Hi, Nate. Big fan. Remember in 2016 when a bunch of people who didn’t get stats annoyed you by failing to understand your claims and called you an idiot based on their faulty interpretations?
That’s what this feels like. https://t.co/lgKcaoGgqS
— Starfish Who Thinks He Can “Be A Real Writer” (@IRHotTakes) June 14, 2018
Look, in general it can be complicated to explain why the meeting between Trump and Kim Jong Un went so badly for the United States, but it is legitimately not true that Donald Trump “talks about diplomacy like everyone does,” unless “everyone” is a small selection of pundits who know very little about diplomacy. Diplomacy is really quite hard, and desperately complex; things that seem “stupid” generally reflect years, even decades of practice, debate, and compromise. I’ll even go so far as to say that this weight sometimes becomes too, well… weighty, and that it’s not always wrong to try to cut through the bullshit. I would further go so far as to say that a significant percentage of folks who specialize in international relations at the academic level do not understand the complications of diplomacy. It certainly took me some time working at my current place of employment to get a sense of what diplomats and negotiators actually did with their time.
That said, sometimes it’s genuinely not very hard, and you really don’t need much experience or knowledge to be able to tell the difference between two alternatives. Just to throw out an example, contrast the Leap Day Deal and the letter that Trump just signed. The first is a detailed international agreement that specifies a set of obligations upon each state, and establishes mechanisms for monitoring and verification. This deal failed, in part, because it didn’t account for how North Korea could use satellite launches to test its missile technology. The Trump administration determined to remedy these problems by removing any and all obligations from North Korea, apart from an implicit promise to maintain a unilateral embargo on nuclear and ballistic missile tests. If you can’t tell the difference between these two things, even without a minimal education in the diplomacy of nuclear weapons, then the problem is on you.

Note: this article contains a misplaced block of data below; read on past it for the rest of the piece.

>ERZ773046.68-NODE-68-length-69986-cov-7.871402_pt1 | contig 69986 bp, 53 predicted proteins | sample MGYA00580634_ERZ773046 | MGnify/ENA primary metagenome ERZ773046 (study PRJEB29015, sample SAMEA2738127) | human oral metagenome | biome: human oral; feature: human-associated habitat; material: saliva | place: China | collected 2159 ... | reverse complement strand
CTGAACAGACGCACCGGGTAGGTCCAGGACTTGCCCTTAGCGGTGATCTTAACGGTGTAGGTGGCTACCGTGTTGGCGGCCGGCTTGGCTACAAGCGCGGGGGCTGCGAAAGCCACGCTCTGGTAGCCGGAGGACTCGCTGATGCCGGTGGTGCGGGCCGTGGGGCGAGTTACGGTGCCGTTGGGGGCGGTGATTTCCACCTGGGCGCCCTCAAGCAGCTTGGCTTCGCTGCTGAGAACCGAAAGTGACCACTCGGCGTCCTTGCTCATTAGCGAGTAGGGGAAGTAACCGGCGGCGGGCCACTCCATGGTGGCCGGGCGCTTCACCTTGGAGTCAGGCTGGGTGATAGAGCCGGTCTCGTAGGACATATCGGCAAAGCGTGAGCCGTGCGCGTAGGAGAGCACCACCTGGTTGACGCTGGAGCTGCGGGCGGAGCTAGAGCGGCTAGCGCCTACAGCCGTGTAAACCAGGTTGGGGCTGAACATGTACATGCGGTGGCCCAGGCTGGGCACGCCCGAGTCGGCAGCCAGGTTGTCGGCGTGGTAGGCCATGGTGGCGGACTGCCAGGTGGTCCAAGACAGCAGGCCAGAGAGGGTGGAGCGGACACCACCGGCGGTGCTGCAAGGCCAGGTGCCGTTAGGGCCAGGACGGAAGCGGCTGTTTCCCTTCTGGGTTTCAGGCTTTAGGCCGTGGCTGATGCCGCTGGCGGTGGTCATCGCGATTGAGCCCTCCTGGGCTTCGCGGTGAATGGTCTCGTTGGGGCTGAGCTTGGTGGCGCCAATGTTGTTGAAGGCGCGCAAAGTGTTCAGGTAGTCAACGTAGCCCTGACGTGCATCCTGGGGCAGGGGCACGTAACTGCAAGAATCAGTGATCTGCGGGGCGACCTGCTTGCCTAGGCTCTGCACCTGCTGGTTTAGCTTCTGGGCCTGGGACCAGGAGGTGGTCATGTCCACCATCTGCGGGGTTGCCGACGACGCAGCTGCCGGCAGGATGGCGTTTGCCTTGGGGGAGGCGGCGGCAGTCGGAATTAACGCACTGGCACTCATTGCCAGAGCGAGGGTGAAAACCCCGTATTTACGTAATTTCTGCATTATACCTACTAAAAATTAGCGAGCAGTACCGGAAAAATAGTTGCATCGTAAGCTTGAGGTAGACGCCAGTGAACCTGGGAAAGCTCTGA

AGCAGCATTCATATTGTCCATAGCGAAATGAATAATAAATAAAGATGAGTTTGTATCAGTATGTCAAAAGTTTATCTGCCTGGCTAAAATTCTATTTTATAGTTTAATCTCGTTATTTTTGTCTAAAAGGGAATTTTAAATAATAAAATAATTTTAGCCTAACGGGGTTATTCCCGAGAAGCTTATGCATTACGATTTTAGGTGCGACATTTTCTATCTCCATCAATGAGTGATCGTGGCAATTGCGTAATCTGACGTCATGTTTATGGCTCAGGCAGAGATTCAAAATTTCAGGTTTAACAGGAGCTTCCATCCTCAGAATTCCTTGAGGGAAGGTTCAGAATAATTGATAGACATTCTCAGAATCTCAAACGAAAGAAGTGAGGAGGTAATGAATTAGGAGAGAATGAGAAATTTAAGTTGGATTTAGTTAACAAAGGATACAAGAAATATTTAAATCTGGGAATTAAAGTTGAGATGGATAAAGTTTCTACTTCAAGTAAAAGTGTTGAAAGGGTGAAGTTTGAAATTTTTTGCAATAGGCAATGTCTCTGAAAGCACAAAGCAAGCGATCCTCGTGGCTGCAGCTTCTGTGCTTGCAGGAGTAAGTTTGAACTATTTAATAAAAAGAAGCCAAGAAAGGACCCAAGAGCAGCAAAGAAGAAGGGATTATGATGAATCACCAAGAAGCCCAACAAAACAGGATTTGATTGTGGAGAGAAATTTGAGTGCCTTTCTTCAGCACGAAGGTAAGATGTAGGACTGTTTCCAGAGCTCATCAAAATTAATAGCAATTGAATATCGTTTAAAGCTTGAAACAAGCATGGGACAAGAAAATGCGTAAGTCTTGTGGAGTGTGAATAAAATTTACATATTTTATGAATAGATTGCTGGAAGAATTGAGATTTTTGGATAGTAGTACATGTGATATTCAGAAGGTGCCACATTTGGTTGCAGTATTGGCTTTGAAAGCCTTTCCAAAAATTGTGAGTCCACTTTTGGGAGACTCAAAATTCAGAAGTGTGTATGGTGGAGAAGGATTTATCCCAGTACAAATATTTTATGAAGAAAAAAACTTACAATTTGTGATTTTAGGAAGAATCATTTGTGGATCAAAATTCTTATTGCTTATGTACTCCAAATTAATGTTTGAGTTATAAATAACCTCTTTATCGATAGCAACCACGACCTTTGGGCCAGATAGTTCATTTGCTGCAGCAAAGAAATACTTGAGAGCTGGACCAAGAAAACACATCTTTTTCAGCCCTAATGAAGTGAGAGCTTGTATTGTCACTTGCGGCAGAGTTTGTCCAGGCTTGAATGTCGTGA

Avoiding nuclear war is, generally speaking, a pretty easy thing to do. Most of us do it every day. The process that Trump and Kim started in Singapore might get somewhere someday, but I wouldn’t bet on it. Pyongyang got several things that it wanted without having to give up very much at all, and is just as likely to pocket those concessions as it is to move on to something more productive. A more astute diplomatic process, even granting the DPRK’s progress on nuclear weapons and ballistic missiles, might have been able to earn something useful for the concessions of a) a photo op with the President of the United States, b) a cessation of joint exercises with South Korea, and c) a relaxation of tensions that will inevitably lead to a relaxation of sanctions enforcement by China and others. These are valuable things, and the North Koreans (who are smart, savvy diplomats) might have been willing to give up something tangible in order to get them. And it matters because this, from Tom Cotton, is actually really bad when it tells “two-bit rogue regimes” that they’re problems are solved as soon as they test their first nuke.